Iraq's capacity to wage war was greatly increased as a result of exports of British machine tools used to make missiles and munitions, the Scott inquiry heard yesterday.
Lieutenant-Colonel Richard Glazebrook, a senior Army officer who monitored the exports, told the inquiry that fears of a committee of Ministry of Defence advisers were ignored. He wrote a report warning of the Iraqi build-up and the involvement of British machine tool companies in an effort to get ministers to change export regulations. The report was backed up by military intelligence.
Despite that, the committee's views were not accurately reflected by its chairman - an MoD defence sales official - in an aide-memoire to the former Minister for Defence Procurement, Alan Clark. Mr Clark's evidence last year led to the collapse of an Old Bailey trial of three executives of the Coventry-based Matrix Churchill machine tool firm, accused of evading export controls.
The Government set up Lord Justice Scott's inquiry to investigate claims of collusion by ministers and civil servants in defence exports which breached official guidelines and export control legislation.
Mr Clark was told that there were no MoD security or operational objections to the export of machine tools to Iraq. But Lt-Col Glazebrook told the inquiry yesterday that that did not represent the view of the majority of military advisers on an MoD committee set up to vet defence equipment export applications.
Although export guidelines announced in Parliament remained unaltered, civil servants changed the interpretation of them to suit British political and industrial needs, he said. Despite a declared position of even-handed neutrality Britain increasingly favoured Iraq over Iran.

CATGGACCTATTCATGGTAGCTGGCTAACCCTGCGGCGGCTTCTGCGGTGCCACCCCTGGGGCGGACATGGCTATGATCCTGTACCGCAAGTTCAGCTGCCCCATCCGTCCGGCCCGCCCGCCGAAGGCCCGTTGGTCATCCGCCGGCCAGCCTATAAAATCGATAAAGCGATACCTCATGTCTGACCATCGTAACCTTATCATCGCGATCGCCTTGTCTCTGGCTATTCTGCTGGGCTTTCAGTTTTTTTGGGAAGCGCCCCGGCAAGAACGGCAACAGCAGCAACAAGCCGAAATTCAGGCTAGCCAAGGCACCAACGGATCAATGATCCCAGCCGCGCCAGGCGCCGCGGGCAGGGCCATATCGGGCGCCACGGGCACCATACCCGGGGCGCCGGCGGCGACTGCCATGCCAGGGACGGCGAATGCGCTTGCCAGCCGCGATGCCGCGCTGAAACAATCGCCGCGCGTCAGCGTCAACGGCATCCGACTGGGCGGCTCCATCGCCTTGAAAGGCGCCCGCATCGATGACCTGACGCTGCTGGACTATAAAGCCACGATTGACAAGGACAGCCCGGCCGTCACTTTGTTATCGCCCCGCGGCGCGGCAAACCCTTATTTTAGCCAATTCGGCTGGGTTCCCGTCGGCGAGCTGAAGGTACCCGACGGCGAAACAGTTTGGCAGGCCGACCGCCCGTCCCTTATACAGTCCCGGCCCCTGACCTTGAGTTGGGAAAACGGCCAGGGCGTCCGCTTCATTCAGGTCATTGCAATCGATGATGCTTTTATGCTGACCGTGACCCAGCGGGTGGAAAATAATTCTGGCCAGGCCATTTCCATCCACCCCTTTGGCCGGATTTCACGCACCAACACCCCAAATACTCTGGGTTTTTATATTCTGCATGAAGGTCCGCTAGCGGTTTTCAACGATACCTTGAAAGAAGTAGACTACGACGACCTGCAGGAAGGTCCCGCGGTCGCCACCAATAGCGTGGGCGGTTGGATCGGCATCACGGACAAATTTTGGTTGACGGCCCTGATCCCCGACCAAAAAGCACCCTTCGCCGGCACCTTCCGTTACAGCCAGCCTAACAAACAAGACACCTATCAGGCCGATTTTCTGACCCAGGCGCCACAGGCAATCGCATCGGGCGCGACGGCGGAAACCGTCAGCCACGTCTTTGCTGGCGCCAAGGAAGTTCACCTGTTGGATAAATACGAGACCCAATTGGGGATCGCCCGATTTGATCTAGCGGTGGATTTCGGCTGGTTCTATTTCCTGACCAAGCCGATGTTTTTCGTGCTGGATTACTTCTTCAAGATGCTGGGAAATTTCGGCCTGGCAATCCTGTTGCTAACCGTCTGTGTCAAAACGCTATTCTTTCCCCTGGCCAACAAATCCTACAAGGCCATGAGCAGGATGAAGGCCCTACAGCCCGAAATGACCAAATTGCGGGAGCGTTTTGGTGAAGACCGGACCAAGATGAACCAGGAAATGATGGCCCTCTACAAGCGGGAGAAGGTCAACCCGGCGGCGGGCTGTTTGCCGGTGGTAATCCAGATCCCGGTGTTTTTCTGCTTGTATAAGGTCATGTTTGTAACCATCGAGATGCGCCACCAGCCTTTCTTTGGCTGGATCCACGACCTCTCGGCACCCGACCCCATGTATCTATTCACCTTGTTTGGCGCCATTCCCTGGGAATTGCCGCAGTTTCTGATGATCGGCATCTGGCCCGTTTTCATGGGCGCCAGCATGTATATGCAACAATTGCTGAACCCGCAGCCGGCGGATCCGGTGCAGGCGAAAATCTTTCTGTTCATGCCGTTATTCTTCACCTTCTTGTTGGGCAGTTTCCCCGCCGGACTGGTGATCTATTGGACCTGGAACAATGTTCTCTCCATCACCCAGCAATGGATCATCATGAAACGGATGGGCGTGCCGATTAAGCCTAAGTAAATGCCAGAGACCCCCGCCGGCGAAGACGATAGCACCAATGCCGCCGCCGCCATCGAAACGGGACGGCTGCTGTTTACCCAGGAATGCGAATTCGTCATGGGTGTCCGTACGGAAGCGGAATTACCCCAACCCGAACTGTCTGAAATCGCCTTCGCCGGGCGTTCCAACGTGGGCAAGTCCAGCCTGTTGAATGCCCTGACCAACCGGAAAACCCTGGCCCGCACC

He said that he was the Army representative on the advisory group. Navy, RAF, military intelligence and defence scientific and technical advisers were also appointed. Exporters were represented by the MoD's own export service officials who frequently opposed recommendations by the military advisers to block licences. The committee became known as 'the branch which likes to say no', he said.
Military advisers were concerned about the export of machine tools to Iraq in 1987. Although strictly not 'lethal', the equipment, including computer-controlled lathes, could be used to make munitions.
Despite military intelligence warnings that the lathes were to be used to make half a million artillery shells a year for the Iraqi military, licences were approved by the Department of Trade and Industry. It argued that although some lathes went to an Iraqi company known to supply munitions the advisers could not prove the equipment was for military use as the company also produced civilian goods.Reuse content